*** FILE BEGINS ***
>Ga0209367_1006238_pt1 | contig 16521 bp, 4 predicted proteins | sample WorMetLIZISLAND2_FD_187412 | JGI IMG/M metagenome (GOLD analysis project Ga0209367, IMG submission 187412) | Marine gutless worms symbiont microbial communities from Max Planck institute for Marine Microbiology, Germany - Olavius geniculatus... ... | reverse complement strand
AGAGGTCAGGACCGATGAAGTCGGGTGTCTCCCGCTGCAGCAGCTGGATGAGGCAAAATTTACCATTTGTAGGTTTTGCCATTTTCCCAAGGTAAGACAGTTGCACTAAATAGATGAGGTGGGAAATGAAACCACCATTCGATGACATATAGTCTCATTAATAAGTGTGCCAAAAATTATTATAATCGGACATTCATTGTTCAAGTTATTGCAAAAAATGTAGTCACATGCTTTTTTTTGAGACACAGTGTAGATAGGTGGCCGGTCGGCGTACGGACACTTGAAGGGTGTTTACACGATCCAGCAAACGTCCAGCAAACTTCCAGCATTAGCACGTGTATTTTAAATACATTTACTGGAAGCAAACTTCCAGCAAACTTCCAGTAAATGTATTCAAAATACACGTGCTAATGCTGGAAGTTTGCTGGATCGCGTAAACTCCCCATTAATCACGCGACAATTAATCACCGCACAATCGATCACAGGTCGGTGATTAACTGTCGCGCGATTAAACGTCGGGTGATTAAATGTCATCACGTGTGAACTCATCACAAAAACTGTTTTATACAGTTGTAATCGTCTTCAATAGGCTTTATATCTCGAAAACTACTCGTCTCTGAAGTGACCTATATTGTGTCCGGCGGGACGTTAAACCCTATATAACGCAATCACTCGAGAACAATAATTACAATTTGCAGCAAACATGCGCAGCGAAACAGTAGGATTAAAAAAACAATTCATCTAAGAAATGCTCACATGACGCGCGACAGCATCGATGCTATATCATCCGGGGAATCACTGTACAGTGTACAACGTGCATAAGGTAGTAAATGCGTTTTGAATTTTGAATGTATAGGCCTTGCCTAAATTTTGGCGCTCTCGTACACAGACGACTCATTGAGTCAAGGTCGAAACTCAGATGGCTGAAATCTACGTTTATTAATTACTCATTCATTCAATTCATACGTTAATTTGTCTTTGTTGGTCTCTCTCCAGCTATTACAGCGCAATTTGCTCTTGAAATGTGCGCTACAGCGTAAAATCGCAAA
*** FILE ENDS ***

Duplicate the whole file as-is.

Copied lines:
>Ga0209367_1006238_pt1 | contig 16521 bp, 4 predicted proteins | sample WorMetLIZISLAND2_FD_187412 | JGI IMG/M metagenome (GOLD analysis project Ga0209367, IMG submission 187412) | Marine gutless worms symbiont microbial communities from Max Planck institute for Marine Microbiology, Germany - Olavius geniculatus... ... | reverse complement strand
AGAGGTCAGGACCGATGAAGTCGGGTGTCTCCCGCTGCAGCAGCTGGATGAGGCAAAATTTACCATTTGTAGGTTTTGCCATTTTCCCAAGGTAAGACAGTTGCACTAAATAGATGAGGTGGGAAATGAAACCACCATTCGATGACATATAGTCTCATTAATAAGTGTGCCAAAAATTATTATAATCGGACATTCATTGTTCAAGTTATTGCAAAAAATGTAGTCACATGCTTTTTTTTGAGACACAGTGTAGATAGGTGGCCGGTCGGCGTACGGACACTTGAAGGGTGTTTACACGATCCAGCAAACGTCCAGCAAACTTCCAGCATTAGCACGTGTATTTTAAATACATTTACTGGAAGCAAACTTCCAGCAAACTTCCAGTAAATGTATTCAAAATACACGTGCTAATGCTGGAAGTTTGCTGGATCGCGTAAACTCCCCATTAATCACGCGACAATTAATCACCGCACAATCGATCACAGGTCGGTGATTAACTGTCGCGCGATTAAACGTCGGGTGATTAAATGTCATCACGTGTGAACTCATCACAAAAACTGTTTTATACAGTTGTAATCGTCTTCAATAGGCTTTATATCTCGAAAACTACTCGTCTCTGAAGTGACCTATATTGTGTCCGGCGGGACGTTAAACCCTATATAACGCAATCACTCGAGAACAATAATTACAATTTGCAGCAAACATGCGCAGCGAAACAGTAGGATTAAAAAAACAATTCATCTAAGAAATGCTCACATGACGCGCGACAGCATCGATGCTATATCATCCGGGGAATCACTGTACAGTGTACAACGTGCATAAGGTAGTAAATGCGTTTTGAATTTTGAATGTATAGGCCTTGCCTAAATTTTGGCGCTCTCGTACACAGACGACTCATTGAGTCAAGGTCGAAACTCAGATGGCTGAAATCTACGTTTATTAATTACTCATTCATTCAATTCATACGTTAATTTGTCTTTGTTGGTCTCTCTCCAGCTATTACAGCGCAATTTGCTCTTGAAATGTGCGCTACAGCGTAAAATCGCAAA